It is virtually impossible for me to have a conversation with another adult if my kids are around. Like a moth to a flame, they are drawn in by this rarely-seen interaction that doesn’t involve or revolve around them.
I dread having to make phone calls if they’re in the immediate vicinity. It doesn’t matter if I give them their favorite snack and put on a favorite show and they’re 100% preoccupied with something else. As soon as I say “Hello, my name is Lynn…” they’ve never been hungrier, thirstier, or in more need of attention than they are now.
I’ve tried hitting the mute button on the phone, looking them dead in the face, and saying in a loud, clear voice “Mommy is on the phone. I need you to be quiet.”
This is met with a blank stare and zero comprehension of what I just said. The only thing this served to do is provide them with the opportunity to take a deep breath and launch into their list of demands and questions. Oh and I’ve tried hiding. Do you have young children? One does not simply hide from their children. They’ve got the nose of a bloodhound and a gritty determination to seek you out. Like a horror movie, you know that closet door is about to open and expose you to the killer on the other side.
My favorite is when they both decide to stage a fight-to-the-death cage match. Usually this happens when I’m specifically on the phone with the pediatrician. I’m toggling back and forth between the mute button on the phone as I scream for them to be quiet to the point where I forget whether they’re muted or not and surely they hear me being an awful mother with a complete lack of control over her offspring. Finally I reach a desperate point and I am ready to promise them anything – a lollipop, fruit snacks, a unicorn that poops out cupcakes – so that I can complete the two-minute phone call.
“Hi, I’d like to make an appointment for Olivia’s next well – STOP HITTING YOUR BROTHER OR I’LL GIVE YOU A TIMEOUT!”
Olivia: “NO TIMEOUT!” *blows world’s biggest raspberry*
Me *shoots a death stare in my daughter’s direction while mouthing for her to stop before I take away all that is precious: “I’m so sorry…yes, I’m available on Wednesday mornings.”
Olivia switches gears from harassing her brother and begins profusely licking the dog like it’s a rapidly melting popsicle.
Me: “DON’T LICK THE DOG! THAT’S DISGUSTING! Sorry again. What were you saying? We need to find another pediatrician? Oh…”
Then there are the in-person conversations I try to have with other adults. Remember that MADTV sketch “Stuart” where he does something totally random while yelling “LOOK WHAT I CAN DO?” This is how my kids behave in the middle of a conversation I’m trying to have with our contractor about grout lines.
It’s not as if they’re doing adorable stuff like sweetly coming up and asking to shake the person’s hand and introduce themselves. Nay, that is too tame for these kids. Olivia has a habit of just jumping up and down or spinning like a whirling dervish while she shouts weird babble that sounds a lot like “DADOOODAAAAAADO IT DODIDIDODT” and is usually punctuated with the word ‘poop’. It’s charming really. We’ve single-handedly made sure that our contractor never wants to have children.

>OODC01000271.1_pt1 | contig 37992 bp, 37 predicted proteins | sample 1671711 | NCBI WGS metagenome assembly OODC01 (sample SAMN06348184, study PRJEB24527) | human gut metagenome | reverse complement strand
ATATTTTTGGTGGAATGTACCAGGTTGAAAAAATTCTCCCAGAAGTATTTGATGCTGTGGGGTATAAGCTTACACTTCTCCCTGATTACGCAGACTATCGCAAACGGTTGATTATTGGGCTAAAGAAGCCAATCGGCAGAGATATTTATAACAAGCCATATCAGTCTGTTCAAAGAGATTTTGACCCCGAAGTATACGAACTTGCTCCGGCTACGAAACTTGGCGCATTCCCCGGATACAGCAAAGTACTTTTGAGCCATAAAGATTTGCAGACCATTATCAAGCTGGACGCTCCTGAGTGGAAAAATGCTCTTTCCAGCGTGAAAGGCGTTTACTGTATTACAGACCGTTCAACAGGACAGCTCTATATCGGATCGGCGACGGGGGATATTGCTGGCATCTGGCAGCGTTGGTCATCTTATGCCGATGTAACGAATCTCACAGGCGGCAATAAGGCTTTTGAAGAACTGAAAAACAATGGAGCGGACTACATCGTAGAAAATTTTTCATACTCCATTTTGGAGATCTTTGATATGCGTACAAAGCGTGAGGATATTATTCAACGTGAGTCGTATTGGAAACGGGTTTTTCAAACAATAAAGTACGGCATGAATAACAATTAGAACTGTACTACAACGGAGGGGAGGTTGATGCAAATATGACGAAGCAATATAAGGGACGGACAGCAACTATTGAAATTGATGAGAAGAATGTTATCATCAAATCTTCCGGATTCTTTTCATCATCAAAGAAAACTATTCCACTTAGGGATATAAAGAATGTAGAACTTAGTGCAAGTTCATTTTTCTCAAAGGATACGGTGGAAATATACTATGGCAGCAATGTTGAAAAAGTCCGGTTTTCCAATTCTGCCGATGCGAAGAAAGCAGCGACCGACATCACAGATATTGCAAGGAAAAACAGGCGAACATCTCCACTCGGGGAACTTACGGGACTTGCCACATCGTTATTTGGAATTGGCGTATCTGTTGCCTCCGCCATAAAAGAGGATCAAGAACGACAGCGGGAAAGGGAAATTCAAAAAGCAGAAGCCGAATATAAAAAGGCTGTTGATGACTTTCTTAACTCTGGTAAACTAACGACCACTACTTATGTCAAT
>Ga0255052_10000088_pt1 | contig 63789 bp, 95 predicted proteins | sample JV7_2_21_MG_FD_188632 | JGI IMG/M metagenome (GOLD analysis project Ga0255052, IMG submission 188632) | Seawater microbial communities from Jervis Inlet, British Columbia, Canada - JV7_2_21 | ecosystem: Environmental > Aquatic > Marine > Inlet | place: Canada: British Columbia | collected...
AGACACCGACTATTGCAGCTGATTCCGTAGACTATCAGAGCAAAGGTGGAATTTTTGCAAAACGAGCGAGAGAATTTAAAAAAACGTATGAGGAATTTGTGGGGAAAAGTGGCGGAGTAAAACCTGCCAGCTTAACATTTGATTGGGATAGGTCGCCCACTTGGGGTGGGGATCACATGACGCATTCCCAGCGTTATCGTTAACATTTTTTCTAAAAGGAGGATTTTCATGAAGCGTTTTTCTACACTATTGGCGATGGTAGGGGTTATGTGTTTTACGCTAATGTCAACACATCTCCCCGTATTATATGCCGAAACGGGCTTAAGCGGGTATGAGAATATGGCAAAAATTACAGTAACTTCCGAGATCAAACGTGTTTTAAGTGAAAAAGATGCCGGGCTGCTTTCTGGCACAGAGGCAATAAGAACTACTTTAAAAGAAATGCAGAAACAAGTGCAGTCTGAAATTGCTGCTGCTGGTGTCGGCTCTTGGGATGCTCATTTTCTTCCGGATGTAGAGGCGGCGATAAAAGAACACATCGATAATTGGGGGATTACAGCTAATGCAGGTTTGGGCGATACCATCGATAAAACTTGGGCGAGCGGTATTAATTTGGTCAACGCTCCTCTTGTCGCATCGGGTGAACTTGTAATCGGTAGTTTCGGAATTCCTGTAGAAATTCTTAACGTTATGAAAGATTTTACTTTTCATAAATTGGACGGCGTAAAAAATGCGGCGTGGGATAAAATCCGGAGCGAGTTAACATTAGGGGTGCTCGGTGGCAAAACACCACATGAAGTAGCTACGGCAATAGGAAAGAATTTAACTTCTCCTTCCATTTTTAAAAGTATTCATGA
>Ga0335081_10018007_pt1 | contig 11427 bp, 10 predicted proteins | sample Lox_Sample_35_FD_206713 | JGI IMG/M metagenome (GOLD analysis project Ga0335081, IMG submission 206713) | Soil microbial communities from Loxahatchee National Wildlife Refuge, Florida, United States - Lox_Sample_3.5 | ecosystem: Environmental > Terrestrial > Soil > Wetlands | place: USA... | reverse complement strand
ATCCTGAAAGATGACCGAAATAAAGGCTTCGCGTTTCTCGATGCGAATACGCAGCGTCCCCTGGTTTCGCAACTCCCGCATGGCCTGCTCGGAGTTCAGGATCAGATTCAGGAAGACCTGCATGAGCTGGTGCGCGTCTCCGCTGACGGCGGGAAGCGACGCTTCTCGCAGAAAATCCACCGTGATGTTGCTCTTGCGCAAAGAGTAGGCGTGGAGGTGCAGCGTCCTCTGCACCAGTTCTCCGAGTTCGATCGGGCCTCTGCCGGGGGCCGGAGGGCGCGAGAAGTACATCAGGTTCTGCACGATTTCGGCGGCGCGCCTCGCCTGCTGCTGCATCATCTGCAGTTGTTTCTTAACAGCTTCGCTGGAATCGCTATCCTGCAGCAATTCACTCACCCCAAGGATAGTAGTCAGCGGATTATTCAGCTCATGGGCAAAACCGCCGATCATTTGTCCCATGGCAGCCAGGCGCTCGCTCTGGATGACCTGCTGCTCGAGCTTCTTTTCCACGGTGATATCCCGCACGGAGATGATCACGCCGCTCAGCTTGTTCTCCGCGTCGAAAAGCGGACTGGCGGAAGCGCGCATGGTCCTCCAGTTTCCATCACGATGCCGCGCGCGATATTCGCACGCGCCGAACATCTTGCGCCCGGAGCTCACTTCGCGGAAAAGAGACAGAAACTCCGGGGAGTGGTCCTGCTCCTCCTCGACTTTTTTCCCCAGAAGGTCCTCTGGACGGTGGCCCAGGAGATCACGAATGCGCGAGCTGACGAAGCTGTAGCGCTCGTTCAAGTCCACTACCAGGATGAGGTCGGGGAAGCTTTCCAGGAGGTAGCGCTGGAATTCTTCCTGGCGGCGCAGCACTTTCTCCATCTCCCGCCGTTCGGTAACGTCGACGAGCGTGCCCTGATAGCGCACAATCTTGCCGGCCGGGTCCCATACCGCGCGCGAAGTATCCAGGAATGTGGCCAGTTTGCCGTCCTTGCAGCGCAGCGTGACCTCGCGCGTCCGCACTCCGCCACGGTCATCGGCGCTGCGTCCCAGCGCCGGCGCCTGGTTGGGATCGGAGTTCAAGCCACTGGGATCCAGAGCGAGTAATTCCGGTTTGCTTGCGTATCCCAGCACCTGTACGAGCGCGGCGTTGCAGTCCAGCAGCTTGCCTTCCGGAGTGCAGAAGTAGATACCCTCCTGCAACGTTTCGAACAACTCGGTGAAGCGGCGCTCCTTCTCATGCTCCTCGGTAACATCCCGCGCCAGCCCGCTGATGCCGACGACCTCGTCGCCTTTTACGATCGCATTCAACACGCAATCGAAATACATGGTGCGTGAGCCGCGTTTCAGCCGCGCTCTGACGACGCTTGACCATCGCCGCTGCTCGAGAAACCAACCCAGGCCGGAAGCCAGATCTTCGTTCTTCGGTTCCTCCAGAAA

Last week we had a landscaper come by to see about leveling our yard for a swing set. I told the kids that I needed five minutes to have a very important conversation and they could stay on the deck and play while we were in the yard. Simple instructions to follow, yet why would they? They open the gate on the deck entrance and let the dog out. Our dog hates people. Like she would go for someone’s jugular but she’s just too small to reach it. I hear giggles and then see the gate open to watch the dog go tearing down the steps towards the landscaper. The kids run after her, cackling with glee and behaving like wild animals recently escaped from the zoo. I excuse myself as politely as I can from the conversation and tackle the dog before she can reach the landscaper. That is not an exaggeration. I literally had to drop to my knees and fall on top of the dog to prevent her from reaching him. Demurely, I brushed myself off and put the dog inside the house and hissed in a low guttural whisper to the kids, “You stop it. You stop it now or else I will throw your iPads in the garbage. THE GARBAGE!”
Then, ever so calmly as one can be after such calamity, I nonchalantly ask the landscaper whether he has children of his own. He shakes his head and looks as if he thinks they are a terrible idea while Olivia and AJR start up with Preschool Fight Club in the background. My children are going to cause the human race to become extinct at this rate.
Why does this happen? My children are most interested in me when I’m trying to talk to a person or use the bathroom. Please tell me I’m not alone here. Does anyone else’s kids get like this?